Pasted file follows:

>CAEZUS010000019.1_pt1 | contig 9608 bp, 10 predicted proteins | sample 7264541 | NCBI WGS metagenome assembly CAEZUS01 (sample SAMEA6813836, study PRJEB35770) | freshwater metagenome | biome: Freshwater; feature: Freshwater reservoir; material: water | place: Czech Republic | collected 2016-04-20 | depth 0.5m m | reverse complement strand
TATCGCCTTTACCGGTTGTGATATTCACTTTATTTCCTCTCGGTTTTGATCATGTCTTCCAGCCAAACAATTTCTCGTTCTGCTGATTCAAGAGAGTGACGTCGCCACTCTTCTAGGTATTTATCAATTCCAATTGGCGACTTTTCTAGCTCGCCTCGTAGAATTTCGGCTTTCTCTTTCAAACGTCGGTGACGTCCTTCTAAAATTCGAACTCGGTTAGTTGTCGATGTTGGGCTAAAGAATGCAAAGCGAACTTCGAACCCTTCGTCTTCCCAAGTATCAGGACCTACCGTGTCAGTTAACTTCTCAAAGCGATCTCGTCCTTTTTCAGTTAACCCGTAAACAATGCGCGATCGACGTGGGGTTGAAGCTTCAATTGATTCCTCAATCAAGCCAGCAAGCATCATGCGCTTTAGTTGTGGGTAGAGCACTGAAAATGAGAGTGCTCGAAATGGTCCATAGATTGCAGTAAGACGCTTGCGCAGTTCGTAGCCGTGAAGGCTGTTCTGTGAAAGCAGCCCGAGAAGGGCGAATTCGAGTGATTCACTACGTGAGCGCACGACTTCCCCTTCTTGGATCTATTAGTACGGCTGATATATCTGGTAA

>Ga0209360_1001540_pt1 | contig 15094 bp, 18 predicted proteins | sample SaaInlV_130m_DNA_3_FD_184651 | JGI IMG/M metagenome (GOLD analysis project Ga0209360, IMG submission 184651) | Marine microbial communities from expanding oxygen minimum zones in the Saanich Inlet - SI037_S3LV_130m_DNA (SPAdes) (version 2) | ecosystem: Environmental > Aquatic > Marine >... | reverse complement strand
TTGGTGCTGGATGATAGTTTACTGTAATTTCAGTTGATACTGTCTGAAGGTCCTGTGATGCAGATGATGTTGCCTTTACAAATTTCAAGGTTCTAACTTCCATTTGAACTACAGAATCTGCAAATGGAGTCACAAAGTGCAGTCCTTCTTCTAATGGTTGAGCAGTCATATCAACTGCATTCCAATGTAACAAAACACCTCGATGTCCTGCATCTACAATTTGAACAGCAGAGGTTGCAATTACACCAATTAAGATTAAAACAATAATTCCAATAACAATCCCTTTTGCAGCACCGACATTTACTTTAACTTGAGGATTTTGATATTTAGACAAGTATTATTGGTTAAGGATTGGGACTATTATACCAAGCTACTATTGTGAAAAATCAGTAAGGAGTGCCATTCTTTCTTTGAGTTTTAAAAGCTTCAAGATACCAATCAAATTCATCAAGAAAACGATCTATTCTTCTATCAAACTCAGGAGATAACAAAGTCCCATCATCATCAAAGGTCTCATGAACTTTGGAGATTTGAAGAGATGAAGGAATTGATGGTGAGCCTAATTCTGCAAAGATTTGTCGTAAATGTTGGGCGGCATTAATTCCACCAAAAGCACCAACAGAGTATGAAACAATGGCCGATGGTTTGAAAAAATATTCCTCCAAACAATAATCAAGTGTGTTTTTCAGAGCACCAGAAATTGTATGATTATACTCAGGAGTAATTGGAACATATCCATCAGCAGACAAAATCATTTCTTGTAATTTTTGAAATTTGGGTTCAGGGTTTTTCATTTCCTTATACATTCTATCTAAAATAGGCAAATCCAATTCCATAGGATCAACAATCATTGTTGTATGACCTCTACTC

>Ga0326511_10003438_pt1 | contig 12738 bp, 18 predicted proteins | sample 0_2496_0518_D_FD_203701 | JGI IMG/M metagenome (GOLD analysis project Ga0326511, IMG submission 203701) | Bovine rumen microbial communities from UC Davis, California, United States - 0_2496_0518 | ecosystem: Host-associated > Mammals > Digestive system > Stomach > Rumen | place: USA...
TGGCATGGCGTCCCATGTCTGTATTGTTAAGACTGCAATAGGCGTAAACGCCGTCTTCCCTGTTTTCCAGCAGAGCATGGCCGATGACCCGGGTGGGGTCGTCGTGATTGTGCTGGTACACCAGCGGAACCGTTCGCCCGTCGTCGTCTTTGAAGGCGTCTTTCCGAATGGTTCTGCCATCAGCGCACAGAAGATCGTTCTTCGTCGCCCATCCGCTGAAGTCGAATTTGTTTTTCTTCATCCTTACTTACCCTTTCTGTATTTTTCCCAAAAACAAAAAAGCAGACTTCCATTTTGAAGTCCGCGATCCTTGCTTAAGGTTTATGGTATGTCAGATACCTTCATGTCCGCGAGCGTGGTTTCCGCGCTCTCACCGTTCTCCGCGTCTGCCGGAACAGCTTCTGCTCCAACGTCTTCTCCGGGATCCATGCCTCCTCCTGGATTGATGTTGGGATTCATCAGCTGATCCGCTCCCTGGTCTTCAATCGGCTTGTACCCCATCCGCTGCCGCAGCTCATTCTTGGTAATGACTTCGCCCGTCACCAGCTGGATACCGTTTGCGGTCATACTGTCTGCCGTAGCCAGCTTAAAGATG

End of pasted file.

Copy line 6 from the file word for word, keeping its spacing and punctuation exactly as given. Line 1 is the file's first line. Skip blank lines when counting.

TGGCATGGCGTCCCATGTCTGTATTGTTAAGACTGCAATAGGCGTAAACGCCGTCTTCCCTGTTTTCCAGCAGAGCATGGCCGATGACCCGGGTGGGGTCGTCGTGATTGTGCTGGTACACCAGCGGAACCGTTCGCCCGTCGTCGTCTTTGAAGGCGTCTTTCCGAATGGTTCTGCCATCAGCGCACAGAAGATCGTTCTTCGTCGCCCATCCGCTGAAGTCGAATTTGTTTTTCTTCATCCTTACTTACCCTTTCTGTATTTTTCCCAAAAACAAAAAAGCAGACTTCCATTTTGAAGTCCGCGATCCTTGCTTAAGGTTTATGGTATGTCAGATACCTTCATGTCCGCGAGCGTGGTTTCCGCGCTCTCACCGTTCTCCGCGTCTGCCGGAACAGCTTCTGCTCCAACGTCTTCTCCGGGATCCATGCCTCCTCCTGGATTGATGTTGGGATTCATCAGCTGATCCGCTCCCTGGTCTTCAATCGGCTTGTACCCCATCCGCTGCCGCAGCTCATTCTTGGTAATGACTTCGCCCGTCACCAGCTGGATACCGTTTGCGGTCATACTGTCTGCCGTAGCCAGCTTAAAGATG